We’ve noticed it year after year, the older the recording of a Christmas tune is (and the ‘deader’ the artist is), it’s more popular – even with the young crowd. Take Bing Crosby or Burl Ives for instance – both are on the air more during November and December than any other time during the year. Terry Hazlett of the Observer-Reporter says that nearly all of the theories surrounding this phenomemon connect in some way to childhood memories. And while most would think that these memories would change by age group, that doesn’t seem to be the case. The surveys done by the 200 or so stations in the US who flip to all-Christmas at this time of year show that people prefer the Christmas classics. The older songs “sound like Christmas”. New Christmas albums are coming out in droves, but stations often ignore them. The most recent success was James Taylor’s album last year, but it remains to be seen if Der Bingle will still beat out Taylor for airplay this year.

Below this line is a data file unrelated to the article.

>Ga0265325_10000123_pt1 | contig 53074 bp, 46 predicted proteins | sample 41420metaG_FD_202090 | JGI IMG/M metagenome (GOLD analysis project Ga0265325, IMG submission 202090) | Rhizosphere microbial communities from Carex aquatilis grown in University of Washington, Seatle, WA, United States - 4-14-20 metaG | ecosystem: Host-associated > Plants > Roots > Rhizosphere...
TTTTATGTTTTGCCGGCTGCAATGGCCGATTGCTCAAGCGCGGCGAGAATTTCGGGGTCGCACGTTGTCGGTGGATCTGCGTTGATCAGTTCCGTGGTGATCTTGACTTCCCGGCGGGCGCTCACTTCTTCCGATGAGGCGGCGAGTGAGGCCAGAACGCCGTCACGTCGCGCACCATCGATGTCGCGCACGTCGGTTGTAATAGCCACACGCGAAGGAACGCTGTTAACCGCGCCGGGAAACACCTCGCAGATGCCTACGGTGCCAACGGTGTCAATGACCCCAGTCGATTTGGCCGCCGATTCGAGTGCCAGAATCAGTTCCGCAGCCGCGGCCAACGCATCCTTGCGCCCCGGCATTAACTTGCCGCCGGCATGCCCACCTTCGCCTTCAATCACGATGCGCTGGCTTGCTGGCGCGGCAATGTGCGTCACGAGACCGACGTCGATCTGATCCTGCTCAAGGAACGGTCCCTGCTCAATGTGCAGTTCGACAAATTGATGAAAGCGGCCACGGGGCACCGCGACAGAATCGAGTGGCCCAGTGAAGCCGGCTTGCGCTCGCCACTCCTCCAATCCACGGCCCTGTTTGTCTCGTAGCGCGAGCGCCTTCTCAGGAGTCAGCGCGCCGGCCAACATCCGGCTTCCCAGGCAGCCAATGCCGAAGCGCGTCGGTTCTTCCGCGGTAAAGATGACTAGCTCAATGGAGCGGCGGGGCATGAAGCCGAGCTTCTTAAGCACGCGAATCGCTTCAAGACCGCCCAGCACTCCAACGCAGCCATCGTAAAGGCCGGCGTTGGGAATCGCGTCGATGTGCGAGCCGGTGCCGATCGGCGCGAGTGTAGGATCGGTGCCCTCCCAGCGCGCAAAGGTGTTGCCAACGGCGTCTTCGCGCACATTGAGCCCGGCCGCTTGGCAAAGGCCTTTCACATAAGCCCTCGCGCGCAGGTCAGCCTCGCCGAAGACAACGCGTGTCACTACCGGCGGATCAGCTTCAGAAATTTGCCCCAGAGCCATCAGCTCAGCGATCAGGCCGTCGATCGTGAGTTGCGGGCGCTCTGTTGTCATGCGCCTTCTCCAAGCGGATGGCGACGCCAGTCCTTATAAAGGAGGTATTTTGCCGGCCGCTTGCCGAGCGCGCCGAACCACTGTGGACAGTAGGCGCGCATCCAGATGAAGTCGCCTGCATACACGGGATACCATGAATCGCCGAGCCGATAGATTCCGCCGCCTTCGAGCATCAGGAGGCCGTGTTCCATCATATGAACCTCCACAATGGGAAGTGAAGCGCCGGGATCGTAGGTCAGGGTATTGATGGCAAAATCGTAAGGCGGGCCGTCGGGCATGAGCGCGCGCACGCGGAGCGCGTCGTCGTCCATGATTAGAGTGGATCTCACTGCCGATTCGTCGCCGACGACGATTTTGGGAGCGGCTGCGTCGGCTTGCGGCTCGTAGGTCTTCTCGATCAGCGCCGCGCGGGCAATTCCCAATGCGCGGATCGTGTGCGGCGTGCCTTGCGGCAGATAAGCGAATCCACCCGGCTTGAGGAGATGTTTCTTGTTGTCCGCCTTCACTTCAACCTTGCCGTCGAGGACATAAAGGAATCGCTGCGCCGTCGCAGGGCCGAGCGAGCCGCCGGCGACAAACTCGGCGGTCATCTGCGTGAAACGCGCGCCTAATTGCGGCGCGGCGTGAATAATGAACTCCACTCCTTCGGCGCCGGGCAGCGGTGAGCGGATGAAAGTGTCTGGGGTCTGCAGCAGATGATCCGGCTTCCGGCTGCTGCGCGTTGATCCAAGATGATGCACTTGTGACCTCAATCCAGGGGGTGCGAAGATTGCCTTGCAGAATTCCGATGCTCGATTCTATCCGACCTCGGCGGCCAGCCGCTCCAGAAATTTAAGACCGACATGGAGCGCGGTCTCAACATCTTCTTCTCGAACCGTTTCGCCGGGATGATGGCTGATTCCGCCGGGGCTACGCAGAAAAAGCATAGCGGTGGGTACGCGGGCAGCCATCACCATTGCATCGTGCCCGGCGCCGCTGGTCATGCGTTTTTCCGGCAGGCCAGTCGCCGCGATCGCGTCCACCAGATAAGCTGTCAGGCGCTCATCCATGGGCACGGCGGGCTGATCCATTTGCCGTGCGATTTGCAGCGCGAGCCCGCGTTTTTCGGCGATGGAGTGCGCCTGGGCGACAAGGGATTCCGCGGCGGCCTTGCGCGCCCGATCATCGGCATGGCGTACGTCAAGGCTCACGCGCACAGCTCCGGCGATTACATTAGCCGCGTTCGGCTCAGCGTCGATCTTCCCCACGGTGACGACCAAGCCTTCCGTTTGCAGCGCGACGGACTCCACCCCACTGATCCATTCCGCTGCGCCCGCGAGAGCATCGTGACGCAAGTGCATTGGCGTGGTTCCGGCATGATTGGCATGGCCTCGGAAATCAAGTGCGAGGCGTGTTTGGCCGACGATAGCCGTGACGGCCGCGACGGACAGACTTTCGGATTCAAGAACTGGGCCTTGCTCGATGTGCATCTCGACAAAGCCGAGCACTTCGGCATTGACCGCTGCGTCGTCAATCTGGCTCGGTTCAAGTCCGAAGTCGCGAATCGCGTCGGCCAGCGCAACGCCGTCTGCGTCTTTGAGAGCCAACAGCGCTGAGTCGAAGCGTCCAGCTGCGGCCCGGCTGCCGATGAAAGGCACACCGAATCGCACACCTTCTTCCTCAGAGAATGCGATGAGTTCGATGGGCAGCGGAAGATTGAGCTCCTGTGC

One sore point for listeners, except for a couple of what could be considered “hits”, most stations opt to play the actual Christmas Carols (O Come All Ye Faithful; Hark! The Herald Angels Sing) closer to Christmas day.
Well, at least they do something right…most stations forget that Christmas is only beginning when they put the music away on December 26.